Bonds face profit-taking while awaiting Bernanke

Bonds are facing a time of indecision on Thursday. U.S. initial claims came in lower than forecast and just as a rebound in confidence among investors for riskier bets around the world began to sap demand for fixed interest payments. Dealing was mixed in bonds as investors await headlines from Friday’s speech by Fed Chairman Bernanke at the Jackson Hole, Wyo. central bank symposium.

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Eurodollar futures – With bond markets currently exaggerating bad economic lows, there is no shortage of investors questioning the recent decline in global yields. In the case of the U.S. 10-year note, this week’s recent low at 2.4880% compares to a 4.00% handle just four months ago as the tanker turns from full throttle to reverse. Thursday’s initial claims data was an improvement on the revised 504,000 first-time claims of the previous week and came in at a lower than forecast 473,000. September treasury futures remain mildly in the black today at 126-00 yielding 2.548%. Eurodollar futures, having fallen sharply over the last two sessions, are making minor gains today. Recent selling has been in response to fears over further tensions across the financial sector and the return to a better risk appetite today supports those gains.

European bond markets – September bunds are heading towards session lows into late afternoon trading in Frankfurt. It’s important to remember that the latest German confidence data released midweek is hardly supportive of lower German yields and as with the U.S. market, the easier path for traders has been to push yields down on weakening external factors. With a lack of follow-through bad news on Thursday, some investors are quick to jump overboard for fear of a wholesale liquidation of recently established long positions. The September contract is now trading at 133.81 having earlier reached 134.35. The short-end of the curve is relatively quiet and euribor futures are on the demise in sympathy with firming long-end rates.

Canadian bills – Canadian BAX futures are suffering today and have thus far slipped up to five basis points as the domestic currency is revived by gains for base metal and crude oil prices. Nevertheless the long end of the market continues to push lower in yield terms with the 10-year government bond future expiring in September rallying by 24 ticks to 127.09 where the implied yield stands at 2.82%. The premium demanded by investors to hold Canadian debt over U.S. notes narrowed by two basis points to 27 pips this morning.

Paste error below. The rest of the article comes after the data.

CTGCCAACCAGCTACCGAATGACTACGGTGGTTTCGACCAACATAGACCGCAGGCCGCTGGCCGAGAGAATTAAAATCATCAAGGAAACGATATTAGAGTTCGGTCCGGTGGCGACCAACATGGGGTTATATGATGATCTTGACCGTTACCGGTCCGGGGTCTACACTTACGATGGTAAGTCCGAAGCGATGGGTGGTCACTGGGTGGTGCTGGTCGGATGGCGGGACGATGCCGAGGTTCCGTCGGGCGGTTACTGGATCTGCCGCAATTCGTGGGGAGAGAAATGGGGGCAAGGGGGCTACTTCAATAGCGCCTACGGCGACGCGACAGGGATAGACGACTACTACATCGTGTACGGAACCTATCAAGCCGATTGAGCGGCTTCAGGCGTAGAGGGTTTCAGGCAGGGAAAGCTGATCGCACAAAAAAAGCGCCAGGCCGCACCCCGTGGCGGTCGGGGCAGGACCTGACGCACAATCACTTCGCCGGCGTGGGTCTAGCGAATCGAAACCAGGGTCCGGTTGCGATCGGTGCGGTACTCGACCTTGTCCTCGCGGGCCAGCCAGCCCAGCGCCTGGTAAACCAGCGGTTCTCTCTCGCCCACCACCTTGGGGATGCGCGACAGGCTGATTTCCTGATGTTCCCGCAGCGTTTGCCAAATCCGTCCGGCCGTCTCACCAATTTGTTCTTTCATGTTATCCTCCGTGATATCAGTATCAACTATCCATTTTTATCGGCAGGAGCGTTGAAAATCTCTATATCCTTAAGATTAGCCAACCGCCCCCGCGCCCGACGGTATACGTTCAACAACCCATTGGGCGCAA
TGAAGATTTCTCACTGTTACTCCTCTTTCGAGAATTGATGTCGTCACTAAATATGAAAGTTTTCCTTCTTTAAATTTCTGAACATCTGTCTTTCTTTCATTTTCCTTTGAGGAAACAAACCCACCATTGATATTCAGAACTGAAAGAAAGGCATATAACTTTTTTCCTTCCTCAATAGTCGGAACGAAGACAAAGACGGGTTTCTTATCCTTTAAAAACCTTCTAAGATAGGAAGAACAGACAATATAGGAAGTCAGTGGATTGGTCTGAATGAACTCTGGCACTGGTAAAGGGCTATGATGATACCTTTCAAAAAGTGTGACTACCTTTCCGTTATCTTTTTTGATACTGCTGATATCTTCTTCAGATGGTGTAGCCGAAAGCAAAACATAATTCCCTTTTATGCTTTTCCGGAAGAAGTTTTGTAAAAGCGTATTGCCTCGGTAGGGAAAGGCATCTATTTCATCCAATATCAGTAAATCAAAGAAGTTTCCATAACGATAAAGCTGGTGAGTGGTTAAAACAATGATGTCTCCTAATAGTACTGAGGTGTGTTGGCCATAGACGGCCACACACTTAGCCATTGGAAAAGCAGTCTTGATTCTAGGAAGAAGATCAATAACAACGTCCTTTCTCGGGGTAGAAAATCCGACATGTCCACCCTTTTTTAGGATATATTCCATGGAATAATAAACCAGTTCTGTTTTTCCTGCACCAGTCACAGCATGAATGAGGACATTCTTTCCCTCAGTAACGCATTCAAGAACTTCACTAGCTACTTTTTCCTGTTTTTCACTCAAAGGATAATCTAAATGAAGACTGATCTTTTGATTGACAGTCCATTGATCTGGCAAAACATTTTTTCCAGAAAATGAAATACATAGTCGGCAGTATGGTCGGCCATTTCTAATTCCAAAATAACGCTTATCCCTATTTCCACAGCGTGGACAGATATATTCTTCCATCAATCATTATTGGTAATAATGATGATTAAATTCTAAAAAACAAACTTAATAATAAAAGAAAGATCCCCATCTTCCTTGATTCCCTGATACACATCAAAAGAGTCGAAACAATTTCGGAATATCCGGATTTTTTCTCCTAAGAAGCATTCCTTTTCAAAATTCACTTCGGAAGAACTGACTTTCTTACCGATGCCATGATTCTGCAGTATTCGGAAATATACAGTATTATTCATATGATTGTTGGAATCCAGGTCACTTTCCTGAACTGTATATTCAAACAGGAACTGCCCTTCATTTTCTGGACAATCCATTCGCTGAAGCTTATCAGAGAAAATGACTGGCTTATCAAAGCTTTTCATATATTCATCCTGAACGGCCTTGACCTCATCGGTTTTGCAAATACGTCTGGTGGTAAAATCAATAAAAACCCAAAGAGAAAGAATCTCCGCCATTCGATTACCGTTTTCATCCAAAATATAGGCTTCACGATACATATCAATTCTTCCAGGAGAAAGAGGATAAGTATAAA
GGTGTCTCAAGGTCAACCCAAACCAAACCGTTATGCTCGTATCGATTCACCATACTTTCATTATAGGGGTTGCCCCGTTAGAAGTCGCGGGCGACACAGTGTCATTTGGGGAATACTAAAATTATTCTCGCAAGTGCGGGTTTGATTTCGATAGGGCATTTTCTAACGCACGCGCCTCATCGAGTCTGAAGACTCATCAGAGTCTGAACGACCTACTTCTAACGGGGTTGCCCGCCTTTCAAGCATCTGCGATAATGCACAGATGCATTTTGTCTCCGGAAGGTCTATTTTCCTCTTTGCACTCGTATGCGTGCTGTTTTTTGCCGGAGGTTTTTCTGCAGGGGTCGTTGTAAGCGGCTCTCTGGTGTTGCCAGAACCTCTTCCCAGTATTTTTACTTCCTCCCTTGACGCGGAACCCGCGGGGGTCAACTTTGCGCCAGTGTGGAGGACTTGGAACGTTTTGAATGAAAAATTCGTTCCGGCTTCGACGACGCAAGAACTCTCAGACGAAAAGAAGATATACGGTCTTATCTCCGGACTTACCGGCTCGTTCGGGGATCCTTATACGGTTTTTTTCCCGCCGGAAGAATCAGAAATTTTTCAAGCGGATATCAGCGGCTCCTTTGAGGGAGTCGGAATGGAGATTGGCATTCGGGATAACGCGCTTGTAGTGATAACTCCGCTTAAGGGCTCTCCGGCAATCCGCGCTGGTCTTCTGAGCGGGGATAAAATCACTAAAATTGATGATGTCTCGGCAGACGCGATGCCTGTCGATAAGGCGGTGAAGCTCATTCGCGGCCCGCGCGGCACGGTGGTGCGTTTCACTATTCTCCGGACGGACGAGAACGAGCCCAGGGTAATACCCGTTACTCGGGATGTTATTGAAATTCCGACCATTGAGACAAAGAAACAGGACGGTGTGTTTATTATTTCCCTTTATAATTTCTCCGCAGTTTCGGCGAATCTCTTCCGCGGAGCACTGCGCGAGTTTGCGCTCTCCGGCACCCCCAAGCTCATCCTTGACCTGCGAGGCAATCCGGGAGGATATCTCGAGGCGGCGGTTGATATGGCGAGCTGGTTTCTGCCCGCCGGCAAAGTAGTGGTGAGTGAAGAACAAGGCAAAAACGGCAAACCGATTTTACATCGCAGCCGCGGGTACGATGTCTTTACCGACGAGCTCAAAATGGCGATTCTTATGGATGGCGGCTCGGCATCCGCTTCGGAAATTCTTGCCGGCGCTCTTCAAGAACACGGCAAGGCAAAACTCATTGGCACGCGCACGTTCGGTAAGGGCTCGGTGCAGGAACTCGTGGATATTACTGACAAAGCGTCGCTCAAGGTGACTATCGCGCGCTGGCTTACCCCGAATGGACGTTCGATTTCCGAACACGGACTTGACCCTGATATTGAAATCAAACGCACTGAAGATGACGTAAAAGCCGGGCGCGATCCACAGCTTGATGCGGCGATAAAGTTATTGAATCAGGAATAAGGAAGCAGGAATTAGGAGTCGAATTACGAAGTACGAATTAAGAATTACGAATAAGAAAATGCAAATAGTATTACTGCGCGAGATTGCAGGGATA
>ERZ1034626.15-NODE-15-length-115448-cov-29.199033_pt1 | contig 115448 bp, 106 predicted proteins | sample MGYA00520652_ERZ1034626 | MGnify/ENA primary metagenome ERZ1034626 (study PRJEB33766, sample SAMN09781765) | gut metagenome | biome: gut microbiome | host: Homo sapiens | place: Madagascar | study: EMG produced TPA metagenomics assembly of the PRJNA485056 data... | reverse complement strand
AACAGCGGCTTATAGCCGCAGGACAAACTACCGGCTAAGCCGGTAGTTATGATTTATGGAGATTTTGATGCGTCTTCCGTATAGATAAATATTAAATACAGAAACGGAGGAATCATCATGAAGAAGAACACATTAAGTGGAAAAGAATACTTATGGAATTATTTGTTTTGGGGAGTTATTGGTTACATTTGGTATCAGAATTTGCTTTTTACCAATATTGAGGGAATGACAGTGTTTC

Japanese bonds –Japanese bond yields increased by four basis points overnight to 0.93% as stocks rebounded and the yen weakened. The chatter remains that the Bank of Japan will be asked to ease policy further in conjunction with additional stimulus measures aimed at keeping the economic recovery on track. The September JGB future decreased by 17 pips to 142.89.

British gilts –September gilt futures are 45 ticks lower at 125.94 pushing yields higher to 2.873% after a CBI retail sales report showed that the balance of retailers reporting stronger sales outpaced those reporting weakness. The consensus view was for an overall slide, but the improvement helped unwind some pessimism surrounding consumer prospects. Short sterling futures are mixed with modest gains at the front end contrasting to similar-sized losses at deferred expirations.

Australian bills – Aussie credit markets were rather sensitive on Thursday to a reprieve for risk appetite. The 10-year yield jumped by seven basis points to 4.832%, unwinding all of the previous day’s move. The shorter-end of the curve was similarly out of fashion with implied yields rising by two basis points despite an unexpected decline in data showing a 4.00% drop in second quarter private sector investment.

Andrew Wilkinson is a Senior Market Analyst at Interactive Brokers LLC

Note: The material presented in this commentary is provided for informational purposes only and is based upon information that is considered to be reliable. However, neither Interactive Brokers LLC nor its affiliates warrant its completeness, accuracy or adequacy and it should not be relied upon as such. Neither IB nor its affiliates are responsible for any errors or omissions or for results obtained from the use of this information. Past performance is not necessarily indicative of future results.

About the Author
Andrew Wilkinson

Andrew is a seasoned trader and commentator of global financial markets. He worked for several London-based banks trading cash and derivatives before moving to the U.S. to attend graduate school. Andrew re-joins Interactive Brokers following a two-year stretch at a major Wall Street broker-dealer as their Chief Economic Strategist. His coverage of stocks, options, futures, forex and bonds regularly surfaces in global media, and over the last several years Andrew has made many TV appearances on Bloomberg, BBC, CNBC and BNN and Yahoo Finance.

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